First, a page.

The Hechinger Report is a national nonprofit newsroom that reports on one topic: education. Sign up for our weekly newsletters to get stories like this delivered directly to your inbox.

New federally-compiled graduation rates for 47 states and the District of Columbia left many states reeling this week as more rigorous and uniform standards highlighted wide achievement gaps and lower numbers than previously reported.

While the U.S. Department of Education said the new rates can’t be compared to previous numbers, officials said the graduation rates provide an accurate ranking of states. Georgia, which has previously boasted graduation rates of about 80 percent, found itself near the bottom, with a graduation rate of 67 percent, even lower than neighboring states Alabama and Mississippi. “It’s disappointing,” Tim Callahan, spokesman for the Professional Association of Georgia Educators, told The Atlanta Journal-Constitution. “We were using sort of a feel-good calculation.”

And in Ohio, where state-calculated graduation rates have been climbing for several years, the state’s interim superintendent Michael Sawyers told the Newark Advocate that he’s “surprised and somewhat disheartened” to see that the graduation rate for black, Hispanic and low-income students is far lower than the 85 percent rate for white students. New Jersey, which had the highest graduation rate in the nation in a ranking by Education Week in June, tied with six other states for 12th place. “I’m not sure there is any material difference between being in the top 12 versus the top eight,” said State Education Commissioner Chris Cerf to The Record. “It shows New Jersey is doing extremely well compared to the rest of the nation, and has significant room to improve.”

The move to a uniform system reflects a broader trend in education reform, as states also launch the new Common Core State Standards, which will allow more accurate comparisons of academic achievement. Under the new graduation metrics, all state scores are based only on the percent of students who graduate in four years, and data is adjusted for students who drop out or do not earn a regular diploma. Previously, states or outside agencies often included all students that graduated in any given year in calculating graduation rates, regardless of how long it had taken a student to finish.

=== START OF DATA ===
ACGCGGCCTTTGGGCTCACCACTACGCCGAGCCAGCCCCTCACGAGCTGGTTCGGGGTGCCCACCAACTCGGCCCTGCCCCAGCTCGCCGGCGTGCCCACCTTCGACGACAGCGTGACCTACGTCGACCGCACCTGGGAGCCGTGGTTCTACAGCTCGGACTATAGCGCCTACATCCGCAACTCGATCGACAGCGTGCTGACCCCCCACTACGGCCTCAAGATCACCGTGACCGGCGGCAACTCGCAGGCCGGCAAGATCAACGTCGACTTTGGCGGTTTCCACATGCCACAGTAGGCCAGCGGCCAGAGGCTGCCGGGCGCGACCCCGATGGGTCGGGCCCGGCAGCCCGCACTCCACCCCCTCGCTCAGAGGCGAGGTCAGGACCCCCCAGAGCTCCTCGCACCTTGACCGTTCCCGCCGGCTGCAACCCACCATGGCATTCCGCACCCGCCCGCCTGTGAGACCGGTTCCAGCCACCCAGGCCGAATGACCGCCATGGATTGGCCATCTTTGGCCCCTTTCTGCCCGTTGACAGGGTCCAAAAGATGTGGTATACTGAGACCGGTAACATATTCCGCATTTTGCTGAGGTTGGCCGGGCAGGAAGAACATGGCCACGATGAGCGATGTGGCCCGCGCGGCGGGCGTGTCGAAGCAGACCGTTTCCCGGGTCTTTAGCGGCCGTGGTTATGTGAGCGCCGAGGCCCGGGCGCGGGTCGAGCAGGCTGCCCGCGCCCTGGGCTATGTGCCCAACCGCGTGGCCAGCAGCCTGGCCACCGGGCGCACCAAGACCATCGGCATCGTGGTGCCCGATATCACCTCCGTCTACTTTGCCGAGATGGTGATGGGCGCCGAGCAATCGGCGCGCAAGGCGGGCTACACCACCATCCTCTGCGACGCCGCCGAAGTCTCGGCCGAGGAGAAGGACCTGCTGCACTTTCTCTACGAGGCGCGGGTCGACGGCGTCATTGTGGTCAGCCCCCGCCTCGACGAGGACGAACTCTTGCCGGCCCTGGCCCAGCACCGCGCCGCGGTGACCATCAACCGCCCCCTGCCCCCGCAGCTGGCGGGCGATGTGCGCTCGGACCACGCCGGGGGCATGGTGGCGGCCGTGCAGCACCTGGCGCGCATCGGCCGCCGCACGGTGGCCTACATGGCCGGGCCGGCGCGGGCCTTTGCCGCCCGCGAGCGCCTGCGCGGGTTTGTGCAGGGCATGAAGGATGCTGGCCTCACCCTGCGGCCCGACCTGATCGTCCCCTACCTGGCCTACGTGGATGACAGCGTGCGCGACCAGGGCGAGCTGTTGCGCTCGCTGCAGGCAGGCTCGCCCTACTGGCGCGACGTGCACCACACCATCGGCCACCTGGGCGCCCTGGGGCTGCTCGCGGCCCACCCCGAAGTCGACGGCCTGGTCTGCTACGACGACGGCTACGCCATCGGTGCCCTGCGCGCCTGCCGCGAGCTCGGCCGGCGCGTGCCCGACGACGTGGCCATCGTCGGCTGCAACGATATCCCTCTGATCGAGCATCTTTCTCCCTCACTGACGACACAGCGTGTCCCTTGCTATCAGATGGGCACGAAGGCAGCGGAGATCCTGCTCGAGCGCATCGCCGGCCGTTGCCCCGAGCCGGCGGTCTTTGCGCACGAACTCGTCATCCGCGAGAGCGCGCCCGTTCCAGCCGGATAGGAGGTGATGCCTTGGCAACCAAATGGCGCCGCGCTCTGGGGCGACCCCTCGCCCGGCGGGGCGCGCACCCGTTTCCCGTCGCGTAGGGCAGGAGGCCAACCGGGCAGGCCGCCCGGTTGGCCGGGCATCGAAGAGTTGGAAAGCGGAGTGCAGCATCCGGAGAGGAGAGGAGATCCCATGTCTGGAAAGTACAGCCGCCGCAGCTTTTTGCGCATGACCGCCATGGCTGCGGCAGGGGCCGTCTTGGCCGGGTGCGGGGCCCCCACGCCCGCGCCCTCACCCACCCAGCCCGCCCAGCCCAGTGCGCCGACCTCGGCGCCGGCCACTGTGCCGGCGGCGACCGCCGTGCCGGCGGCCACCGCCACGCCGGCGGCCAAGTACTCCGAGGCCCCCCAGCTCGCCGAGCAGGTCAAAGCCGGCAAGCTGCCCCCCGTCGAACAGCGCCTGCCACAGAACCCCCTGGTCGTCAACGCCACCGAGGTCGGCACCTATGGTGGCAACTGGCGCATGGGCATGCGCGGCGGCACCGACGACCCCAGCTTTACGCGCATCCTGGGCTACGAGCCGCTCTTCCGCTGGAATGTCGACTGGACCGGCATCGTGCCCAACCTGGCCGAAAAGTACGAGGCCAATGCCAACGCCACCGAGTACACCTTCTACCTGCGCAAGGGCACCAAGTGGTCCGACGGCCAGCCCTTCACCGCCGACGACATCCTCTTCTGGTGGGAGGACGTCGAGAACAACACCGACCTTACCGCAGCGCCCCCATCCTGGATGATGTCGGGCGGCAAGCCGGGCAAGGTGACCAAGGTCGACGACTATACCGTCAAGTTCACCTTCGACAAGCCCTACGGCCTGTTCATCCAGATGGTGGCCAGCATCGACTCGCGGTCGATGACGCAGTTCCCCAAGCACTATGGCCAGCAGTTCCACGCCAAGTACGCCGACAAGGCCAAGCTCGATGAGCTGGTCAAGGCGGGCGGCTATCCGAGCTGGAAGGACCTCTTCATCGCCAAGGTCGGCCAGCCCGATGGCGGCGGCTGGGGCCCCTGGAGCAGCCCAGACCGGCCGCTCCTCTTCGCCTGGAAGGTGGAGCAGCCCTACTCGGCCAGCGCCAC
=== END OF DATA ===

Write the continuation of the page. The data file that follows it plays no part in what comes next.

The new data shows that even states with high graduation rates overall aren’t doing as well at graduating some student groups. Connecticut has an 83 percent graduation rate, one of the highest in the northeast. But when it comes to low-income students, only 62 percent graduate. (Connecticut also has one of the widest test score gaps in the nation between low-income students and their more affluent peers.) Minnesota has one of the largest gaps in achievement between black and white students, with a graduation rate for white students 15 percentage points higher than black. And in South Dakota, where 83 percent of all students graduate, less than half of Asian, Pacific Islanders, and American Indians earn their diplomas.

“By using this new measure, states will be more honest in holding schools accountable and ensuring that students succeed,” said U.S. Secretary of Education Arne Duncan. “These data will help states target support to ensure more students graduate on time.”

The lowest graduation rate was in Washington, D.C., where 59 percent of all students, and only 39 percent of students with disabilities, graduate high school on time. But D.C. does a better job of graduating black students than Minnesota and Oregon, and graduates a larger percentage of low-income students than Nevada and Alaska, all states with higher overall graduation rates.

Several states have relatively stable numbers across racial and income lines. Iowa, which claimed the highest graduation rate of 88 percent, had little variation in rates for different student groups, as did Texas and Arkansas.

The Hechinger Report provides in-depth, fact-based, unbiased reporting on education that is free to all readers. But that doesn't mean it's free to produce. Our work keeps educators and the public informed about pressing issues at schools and on campuses throughout the country. We tell the whole story, even when the details are inconvenient. Help us keep doing that.

Join us today.

Letters to the Editor

At The Hechinger Report, we publish thoughtful letters from readers that contribute to the ongoing discussion about the education topics we cover. Please read our guidelines for more information. We will not consider letters that do not contain a full name and valid email address. You may submit news tips or ideas here without a full name, but not letters.

By submitting your name, you grant us permission to publish it with your letter. We will never publish your email address. You must fill out all fields to submit a letter.

Your email address will not be published. Required fields are marked *